From the Stroke Outcomes Research Unit (G.S.), Division of Neurology, Department of Medicine, and Li Ka Shing Knowledge Institute (G.S., M.M.), St Michael's Hospital, University of Toronto, Toronto, Ontario, Canada; the Institute for Clinical Evaluative Sciences (ICES; G.S., J.F., M.K.K., J.V.T., M.M., P.A.), Ontario. Canada.; the Division of General Internal Medicine and Clinical Epidemiology (M.K.K.), Department of Medicine, University Health Network, Toronto, Ontario, Canada, and the University Health Network Women's Health Program Toronto, Canada; the Institute of Health Policy, Management and Evaluation (G.S., M.K.K., J.V.T., M.M., P.A.), University of Toronto, Toronto, Canada; the Applied Health Research Center (G.S., M.M.), and the Clinical and Translational Science Institute (S.C.J.) and the Department of Neurology, University of California, San Francisco, CA.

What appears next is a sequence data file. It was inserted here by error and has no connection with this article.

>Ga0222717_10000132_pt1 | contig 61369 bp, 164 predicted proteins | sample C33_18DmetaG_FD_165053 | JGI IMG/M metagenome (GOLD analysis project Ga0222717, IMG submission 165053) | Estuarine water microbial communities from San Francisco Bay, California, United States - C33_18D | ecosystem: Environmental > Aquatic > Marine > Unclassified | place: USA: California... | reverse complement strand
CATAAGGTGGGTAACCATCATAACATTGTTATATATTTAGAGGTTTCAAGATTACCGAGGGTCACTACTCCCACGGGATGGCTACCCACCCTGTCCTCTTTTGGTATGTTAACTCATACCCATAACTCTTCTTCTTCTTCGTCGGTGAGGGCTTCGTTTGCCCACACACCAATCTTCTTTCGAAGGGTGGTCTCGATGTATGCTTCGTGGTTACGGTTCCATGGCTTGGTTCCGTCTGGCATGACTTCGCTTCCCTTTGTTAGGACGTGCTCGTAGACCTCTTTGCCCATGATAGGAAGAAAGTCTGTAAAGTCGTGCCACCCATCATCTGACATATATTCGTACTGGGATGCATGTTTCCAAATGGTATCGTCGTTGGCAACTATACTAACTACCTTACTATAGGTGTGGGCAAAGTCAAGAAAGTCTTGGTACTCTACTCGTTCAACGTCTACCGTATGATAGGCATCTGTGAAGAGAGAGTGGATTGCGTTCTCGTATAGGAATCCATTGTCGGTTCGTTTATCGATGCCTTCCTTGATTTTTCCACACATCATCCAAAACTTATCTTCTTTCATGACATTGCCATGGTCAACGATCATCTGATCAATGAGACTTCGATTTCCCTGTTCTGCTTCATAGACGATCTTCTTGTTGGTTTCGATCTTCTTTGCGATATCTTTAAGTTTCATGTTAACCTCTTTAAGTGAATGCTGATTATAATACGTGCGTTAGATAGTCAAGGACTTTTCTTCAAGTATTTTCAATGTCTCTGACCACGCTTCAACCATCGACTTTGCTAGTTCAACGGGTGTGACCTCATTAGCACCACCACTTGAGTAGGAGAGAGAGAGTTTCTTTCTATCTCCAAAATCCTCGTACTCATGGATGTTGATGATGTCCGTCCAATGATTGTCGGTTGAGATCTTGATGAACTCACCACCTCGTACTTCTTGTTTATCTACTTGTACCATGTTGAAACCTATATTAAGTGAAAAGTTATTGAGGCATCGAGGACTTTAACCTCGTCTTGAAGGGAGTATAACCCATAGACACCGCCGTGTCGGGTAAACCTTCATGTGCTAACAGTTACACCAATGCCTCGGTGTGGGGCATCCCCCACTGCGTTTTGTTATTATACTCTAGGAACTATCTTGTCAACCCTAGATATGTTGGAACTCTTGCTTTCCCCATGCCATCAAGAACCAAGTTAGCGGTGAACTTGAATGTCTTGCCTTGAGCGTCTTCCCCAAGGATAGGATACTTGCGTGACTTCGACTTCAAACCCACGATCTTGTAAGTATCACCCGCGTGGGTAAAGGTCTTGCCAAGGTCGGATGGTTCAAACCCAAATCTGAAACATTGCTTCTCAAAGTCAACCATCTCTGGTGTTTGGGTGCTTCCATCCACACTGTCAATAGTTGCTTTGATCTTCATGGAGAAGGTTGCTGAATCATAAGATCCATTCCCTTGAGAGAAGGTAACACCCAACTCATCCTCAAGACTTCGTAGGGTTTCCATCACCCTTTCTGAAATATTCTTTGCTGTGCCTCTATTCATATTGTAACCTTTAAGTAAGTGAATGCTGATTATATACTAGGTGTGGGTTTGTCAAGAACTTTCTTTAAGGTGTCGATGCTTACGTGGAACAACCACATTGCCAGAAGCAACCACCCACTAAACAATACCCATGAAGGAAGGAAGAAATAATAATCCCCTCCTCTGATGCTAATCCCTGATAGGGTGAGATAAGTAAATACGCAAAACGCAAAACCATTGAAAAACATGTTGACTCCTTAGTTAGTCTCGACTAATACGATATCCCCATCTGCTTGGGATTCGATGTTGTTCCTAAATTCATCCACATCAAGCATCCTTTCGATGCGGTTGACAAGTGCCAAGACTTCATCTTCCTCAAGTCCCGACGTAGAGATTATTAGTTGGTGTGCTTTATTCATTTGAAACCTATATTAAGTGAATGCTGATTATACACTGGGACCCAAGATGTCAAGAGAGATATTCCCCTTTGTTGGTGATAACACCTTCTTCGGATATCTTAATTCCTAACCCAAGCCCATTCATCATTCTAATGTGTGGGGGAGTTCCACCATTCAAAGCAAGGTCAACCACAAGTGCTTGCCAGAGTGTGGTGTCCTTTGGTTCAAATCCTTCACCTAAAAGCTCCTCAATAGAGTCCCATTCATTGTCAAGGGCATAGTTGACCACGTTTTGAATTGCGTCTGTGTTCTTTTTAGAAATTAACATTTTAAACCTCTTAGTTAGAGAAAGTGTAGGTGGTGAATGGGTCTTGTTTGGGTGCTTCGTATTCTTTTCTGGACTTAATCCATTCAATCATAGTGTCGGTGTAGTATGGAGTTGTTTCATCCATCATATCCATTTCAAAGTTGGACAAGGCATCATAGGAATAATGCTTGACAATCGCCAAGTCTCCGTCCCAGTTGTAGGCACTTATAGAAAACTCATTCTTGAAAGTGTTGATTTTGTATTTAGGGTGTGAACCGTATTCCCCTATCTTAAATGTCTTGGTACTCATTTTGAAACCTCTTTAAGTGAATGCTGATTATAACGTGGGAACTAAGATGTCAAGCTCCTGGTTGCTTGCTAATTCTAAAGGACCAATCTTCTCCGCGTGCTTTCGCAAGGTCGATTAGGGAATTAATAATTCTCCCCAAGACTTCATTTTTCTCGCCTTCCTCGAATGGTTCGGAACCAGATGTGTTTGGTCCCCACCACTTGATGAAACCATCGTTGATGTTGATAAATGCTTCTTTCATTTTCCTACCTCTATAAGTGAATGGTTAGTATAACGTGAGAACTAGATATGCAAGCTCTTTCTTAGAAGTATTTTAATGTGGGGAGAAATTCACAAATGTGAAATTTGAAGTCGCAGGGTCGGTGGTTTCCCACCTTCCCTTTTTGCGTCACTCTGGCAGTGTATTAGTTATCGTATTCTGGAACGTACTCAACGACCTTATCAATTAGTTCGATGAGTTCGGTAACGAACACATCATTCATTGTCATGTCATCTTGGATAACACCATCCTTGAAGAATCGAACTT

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Background and Purpose—Tools to predict the clinical response after intravenous thrombolytic therapy (tPA) are scarce. The iScore is an existing validated tool to estimate outcomes after an acute ischemic stroke. The purpose of this study was to determine the ability of the iScore to predict clinical response and risk of hemorrhagic transformation after tPA.Methods—We applied the iScore (www.sorcan.ca/iscore) to patients presenting with an acute ischemic stroke at 11 stroke centers in Ontario, Canada, between 2003 and 2009 identified from the Registry of the Canadian Stroke Network. A cohort of patients with stroke treated at 154 centers in Ontario was used for external validation. We compared outcomes between patients receiving and not receiving tPA after adjusting for differences in baseline characteristics using propensity-score matching. Patients were stratified into 3 a priori defined groups according to stroke severity using the iScore.Results—Among 12 686 patients with an acute ischemic stroke, 1696 (13.4%) received intravenous thrombolysis. Higher iScores were associated with poor outcomes in both the tPA and non-tPA groups (P<0.001). Among those at low and medium risk based on their iScores, tPA use was associated with a benefit in the primary outcome (relative risk, 0.74 for those with low-risk iScores; 95% CI, 0.67–0.84; relative risk, 0.88 for those with medium risk iScores; 95% CI, 0.84–0.93). There was no difference in clinical outcomes between matched patients receiving and not receiving tPA in the highest iScore group (relative risk, 0.97; 95% CI, 0.94–1.01). Similar results were observed for disability at discharge and length of stay. The incident risk of neurological deterioration and hemorrhagic transformation (any or symptomatic) with tPA increased with the iScore risk. Results were similar in the validation cohort for risk of poor outcome with tPA by iScore level.Conclusion—The iScore may be used to predict clinical response and risk of hemorrhagic complications after tPA for an acute ischemic stroke. Patients with high iScores may not have a clinically meaningful benefit from intravenous tPA at the time of carrying a higher risk of hemorrhagic complications.